A New York Times feature in 1970 on Harold T. Warshay, president of Gruntal's institutional department, indicated that a broker's life is anything but glamorous. Warshay had made large-block stock trades a significant part of the company's total trading, but only by a tedious daily telephone canvass to find prospective buyers of poor-performing "distress merchandise." "On a typical situation," he said, "we'll check out a dozen banks in New York, half a dozen in other parts of the country, and 50 to 60 insurance companies as well as our mutual fund contacts." He calculated that fewer than 5 percent of the calls were successful.
Gruntal doubled in size by purchasing the assets of the investment/brokerage firm Steiner, Rouse & Co. in 1974. Howard Silverman, who became managing partner that year, pursued a strategy of further growth through acquisition of other regional brokerages. After the acquisition of Philadelphia-based E.W. Smith & Co. in 1982, Gruntal had 23 offices in 7 Atlantic Seaboard states. Its revenues came to $102.1 million in fiscal 1983 (the year ended August 26, 1983), and net income was $7.4 million.
Expansion in the 1980s
In December 1983 the company went public as Gruntal Financial Corp., offering about 30 percent of its outstanding stock at $8.50 per share. The $23.3 million raised by this sale was used to finance acquisitions intended to make Gruntal & Co., a subsidiary, a full-service investment organization. At this time Gruntal primarily provided securities brokerage and trading services and related financial services in support of its broker-dealer activities. It also participated in the underwriting of corporate and municipal securities and the sale of tax-advantaged investments. Regional Clearing Corp., also a subsidiary and member of the New York Stock Exchange, provided securities execution and clearing services to Gruntal and other broker-dealers.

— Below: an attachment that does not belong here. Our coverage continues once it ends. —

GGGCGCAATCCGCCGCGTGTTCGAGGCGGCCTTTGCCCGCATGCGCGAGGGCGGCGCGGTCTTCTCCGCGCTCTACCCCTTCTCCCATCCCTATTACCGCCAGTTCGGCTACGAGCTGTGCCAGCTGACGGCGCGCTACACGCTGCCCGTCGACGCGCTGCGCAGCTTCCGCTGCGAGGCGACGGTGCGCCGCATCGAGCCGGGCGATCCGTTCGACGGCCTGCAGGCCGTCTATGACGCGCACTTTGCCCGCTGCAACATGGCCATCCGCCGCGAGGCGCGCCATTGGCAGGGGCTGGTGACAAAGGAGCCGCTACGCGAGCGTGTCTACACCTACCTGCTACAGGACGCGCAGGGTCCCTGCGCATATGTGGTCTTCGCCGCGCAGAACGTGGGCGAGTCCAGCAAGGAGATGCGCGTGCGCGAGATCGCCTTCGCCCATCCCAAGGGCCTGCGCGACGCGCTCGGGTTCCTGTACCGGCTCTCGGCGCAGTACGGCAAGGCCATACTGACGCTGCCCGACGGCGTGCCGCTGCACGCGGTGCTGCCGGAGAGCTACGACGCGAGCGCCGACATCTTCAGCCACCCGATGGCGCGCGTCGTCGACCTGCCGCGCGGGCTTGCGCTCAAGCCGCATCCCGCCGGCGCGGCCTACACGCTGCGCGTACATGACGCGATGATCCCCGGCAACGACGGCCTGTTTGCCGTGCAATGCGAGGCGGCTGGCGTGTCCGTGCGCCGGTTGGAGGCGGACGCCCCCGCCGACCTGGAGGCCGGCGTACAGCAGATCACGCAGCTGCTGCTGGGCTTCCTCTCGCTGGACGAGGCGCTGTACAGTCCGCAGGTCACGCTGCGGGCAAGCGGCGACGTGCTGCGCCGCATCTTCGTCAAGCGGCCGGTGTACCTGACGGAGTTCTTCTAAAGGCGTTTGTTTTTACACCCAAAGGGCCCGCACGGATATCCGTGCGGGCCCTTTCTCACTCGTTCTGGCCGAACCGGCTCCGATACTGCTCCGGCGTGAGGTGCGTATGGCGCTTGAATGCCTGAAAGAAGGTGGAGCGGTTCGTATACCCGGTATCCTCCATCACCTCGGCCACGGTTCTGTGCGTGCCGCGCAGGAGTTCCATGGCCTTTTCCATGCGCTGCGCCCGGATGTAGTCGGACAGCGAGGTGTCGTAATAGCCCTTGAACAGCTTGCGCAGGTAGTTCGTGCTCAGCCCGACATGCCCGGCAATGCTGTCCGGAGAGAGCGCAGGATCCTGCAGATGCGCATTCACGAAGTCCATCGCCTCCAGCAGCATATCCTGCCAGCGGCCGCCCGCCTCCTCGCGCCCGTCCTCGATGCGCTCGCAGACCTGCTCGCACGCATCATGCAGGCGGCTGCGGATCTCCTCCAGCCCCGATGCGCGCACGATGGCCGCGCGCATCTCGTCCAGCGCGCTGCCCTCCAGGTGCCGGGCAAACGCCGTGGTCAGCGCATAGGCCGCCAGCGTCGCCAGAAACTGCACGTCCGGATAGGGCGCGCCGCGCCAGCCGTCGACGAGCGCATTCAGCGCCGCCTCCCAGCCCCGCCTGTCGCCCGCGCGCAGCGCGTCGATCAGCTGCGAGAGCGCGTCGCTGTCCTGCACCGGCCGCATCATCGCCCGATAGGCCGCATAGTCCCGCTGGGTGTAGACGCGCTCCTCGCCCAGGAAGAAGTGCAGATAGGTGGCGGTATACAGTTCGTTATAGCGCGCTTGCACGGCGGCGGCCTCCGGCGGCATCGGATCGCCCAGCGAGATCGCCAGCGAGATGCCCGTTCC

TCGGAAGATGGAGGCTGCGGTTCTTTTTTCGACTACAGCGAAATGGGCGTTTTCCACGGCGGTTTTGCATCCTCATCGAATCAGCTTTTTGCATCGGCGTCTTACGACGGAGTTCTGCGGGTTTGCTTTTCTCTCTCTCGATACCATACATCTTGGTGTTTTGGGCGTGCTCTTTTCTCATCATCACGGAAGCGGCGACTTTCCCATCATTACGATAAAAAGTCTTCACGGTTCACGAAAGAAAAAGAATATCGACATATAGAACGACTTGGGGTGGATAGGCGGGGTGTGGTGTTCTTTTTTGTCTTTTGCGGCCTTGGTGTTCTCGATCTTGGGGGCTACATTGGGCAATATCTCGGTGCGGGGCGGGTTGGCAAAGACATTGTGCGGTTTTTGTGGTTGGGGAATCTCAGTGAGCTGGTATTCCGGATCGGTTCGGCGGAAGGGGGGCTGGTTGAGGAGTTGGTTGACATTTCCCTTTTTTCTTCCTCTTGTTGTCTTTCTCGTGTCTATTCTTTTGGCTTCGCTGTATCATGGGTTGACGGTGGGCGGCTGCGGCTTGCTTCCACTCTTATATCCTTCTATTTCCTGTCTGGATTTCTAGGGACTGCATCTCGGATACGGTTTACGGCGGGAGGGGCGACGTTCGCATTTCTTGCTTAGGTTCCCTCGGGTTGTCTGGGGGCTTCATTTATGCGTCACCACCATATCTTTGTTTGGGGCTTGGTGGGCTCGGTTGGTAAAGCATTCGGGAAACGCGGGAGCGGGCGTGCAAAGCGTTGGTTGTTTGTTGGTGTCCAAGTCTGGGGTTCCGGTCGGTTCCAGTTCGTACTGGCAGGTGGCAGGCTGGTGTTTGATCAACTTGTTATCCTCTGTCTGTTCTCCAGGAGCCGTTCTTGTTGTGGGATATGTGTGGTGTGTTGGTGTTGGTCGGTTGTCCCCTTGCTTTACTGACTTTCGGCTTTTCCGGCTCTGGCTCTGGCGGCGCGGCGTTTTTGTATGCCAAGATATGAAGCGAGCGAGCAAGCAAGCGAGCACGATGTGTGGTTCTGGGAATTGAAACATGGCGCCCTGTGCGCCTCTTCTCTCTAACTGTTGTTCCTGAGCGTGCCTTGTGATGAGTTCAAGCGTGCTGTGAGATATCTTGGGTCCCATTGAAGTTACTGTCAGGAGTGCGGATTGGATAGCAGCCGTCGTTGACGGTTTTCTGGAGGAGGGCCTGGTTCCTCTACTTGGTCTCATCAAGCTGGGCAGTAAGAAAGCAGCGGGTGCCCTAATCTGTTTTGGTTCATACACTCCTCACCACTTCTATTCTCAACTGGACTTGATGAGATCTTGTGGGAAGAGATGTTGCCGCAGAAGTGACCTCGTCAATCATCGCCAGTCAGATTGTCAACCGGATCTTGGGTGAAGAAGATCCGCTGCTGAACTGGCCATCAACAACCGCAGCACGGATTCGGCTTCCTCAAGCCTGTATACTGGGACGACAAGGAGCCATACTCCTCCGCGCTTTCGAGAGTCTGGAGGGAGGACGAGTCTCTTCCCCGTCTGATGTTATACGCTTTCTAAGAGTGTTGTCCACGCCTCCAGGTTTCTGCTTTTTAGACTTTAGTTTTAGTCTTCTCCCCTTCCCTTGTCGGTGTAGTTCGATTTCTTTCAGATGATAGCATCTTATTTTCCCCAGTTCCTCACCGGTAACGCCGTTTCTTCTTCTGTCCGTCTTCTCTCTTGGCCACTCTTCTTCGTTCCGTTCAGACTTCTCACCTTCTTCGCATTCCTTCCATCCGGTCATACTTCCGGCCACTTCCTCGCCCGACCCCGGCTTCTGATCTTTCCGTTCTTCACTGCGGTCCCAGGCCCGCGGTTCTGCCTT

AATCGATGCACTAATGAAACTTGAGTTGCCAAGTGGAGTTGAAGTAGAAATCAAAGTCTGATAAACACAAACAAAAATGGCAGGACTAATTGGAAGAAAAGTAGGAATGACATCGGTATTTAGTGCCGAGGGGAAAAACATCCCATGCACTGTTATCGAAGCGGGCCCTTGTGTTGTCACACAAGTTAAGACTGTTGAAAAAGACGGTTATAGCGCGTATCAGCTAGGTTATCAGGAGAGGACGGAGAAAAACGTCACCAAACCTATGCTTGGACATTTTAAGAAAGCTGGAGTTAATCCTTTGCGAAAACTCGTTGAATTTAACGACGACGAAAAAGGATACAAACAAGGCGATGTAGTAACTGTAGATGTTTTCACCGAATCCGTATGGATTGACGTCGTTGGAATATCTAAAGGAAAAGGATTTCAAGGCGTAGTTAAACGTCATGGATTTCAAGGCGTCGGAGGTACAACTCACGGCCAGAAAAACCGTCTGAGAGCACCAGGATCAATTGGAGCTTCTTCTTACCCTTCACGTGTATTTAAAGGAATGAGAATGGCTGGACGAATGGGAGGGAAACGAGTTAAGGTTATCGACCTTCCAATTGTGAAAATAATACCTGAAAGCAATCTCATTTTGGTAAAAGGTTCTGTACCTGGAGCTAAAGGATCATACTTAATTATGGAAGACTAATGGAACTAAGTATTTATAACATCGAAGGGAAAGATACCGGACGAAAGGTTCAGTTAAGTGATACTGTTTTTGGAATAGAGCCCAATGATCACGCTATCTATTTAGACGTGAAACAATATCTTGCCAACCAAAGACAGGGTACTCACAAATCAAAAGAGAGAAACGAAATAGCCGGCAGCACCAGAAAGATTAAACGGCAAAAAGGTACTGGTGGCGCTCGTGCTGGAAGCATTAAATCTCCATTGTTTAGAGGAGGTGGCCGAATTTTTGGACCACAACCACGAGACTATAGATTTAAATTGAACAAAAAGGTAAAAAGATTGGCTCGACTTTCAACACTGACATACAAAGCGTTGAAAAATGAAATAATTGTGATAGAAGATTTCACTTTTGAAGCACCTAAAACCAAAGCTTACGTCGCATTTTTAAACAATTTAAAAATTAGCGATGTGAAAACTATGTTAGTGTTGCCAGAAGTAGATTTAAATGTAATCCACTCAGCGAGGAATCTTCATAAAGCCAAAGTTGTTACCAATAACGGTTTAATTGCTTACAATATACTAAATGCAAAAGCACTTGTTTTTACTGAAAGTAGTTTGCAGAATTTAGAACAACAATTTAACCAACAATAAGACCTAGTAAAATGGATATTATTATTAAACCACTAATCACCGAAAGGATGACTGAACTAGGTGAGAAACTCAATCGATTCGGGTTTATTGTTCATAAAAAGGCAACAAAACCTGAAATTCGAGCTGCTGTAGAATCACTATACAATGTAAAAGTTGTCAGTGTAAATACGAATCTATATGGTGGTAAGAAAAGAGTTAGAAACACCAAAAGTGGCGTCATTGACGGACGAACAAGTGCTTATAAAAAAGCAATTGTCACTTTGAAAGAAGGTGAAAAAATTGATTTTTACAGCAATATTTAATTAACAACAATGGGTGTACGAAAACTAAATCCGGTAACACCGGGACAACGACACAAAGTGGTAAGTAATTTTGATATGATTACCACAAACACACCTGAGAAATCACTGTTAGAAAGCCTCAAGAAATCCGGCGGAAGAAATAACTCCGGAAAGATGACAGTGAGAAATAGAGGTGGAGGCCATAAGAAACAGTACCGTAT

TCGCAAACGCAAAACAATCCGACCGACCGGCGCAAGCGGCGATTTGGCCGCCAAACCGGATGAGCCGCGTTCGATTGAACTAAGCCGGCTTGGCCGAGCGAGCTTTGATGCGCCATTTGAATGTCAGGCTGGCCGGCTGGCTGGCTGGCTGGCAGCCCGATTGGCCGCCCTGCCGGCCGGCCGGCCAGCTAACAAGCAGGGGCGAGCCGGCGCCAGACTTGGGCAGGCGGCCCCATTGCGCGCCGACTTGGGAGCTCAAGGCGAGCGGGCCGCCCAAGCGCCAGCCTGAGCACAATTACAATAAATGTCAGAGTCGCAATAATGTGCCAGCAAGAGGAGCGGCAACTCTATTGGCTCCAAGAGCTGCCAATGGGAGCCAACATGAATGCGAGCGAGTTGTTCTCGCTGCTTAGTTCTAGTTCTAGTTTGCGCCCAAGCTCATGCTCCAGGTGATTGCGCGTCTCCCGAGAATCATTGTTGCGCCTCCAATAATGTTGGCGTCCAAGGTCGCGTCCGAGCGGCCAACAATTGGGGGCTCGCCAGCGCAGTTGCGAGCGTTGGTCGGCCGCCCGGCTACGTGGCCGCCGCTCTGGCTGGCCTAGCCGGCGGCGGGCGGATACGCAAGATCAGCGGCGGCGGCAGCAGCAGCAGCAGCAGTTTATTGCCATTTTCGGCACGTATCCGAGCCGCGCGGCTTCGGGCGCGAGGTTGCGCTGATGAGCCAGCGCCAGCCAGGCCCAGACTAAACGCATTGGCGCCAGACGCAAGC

Gruntal added seven new offices to its 11 existing ones in fiscal 1984, in Pennsylvania, Florida, and Washington, D.C. It established a full-service division for futures trading in commodities and a proprietary index futures fund. The firm also added insurance products with specific tax and investment advantages to its financial planning activities and expanded its company-sponsored real estate syndication program. In addition, Gruntal increased the size of its corporate-finance department in an effort to expand its abilities to manage underwritings, render financial opinions, and advise clients with respect to mergers and acquisitions. Sterling Capital Management was a new money management division formed in September 1984 to direct both pension fund and individual accounts.
Gruntal nearly doubled its revenues by paying $3.1 million in notes and warrants to acquire the Herzfeld & Stern securities and investment banking unit of Josephson International Inc. in 1985. This unit had been losing $8 million a year, but two months after the purchase it was turning a profit. One of Gruntal's first steps was to farm out Herzfeld & Stern's clearing operation to an independent firm, a move that resulted in $4 million in savings. The acquisition strengthened Gruntal in the field of corporate finance, although retail brokerage remained its biggest revenue producer, with the trading department a strong second.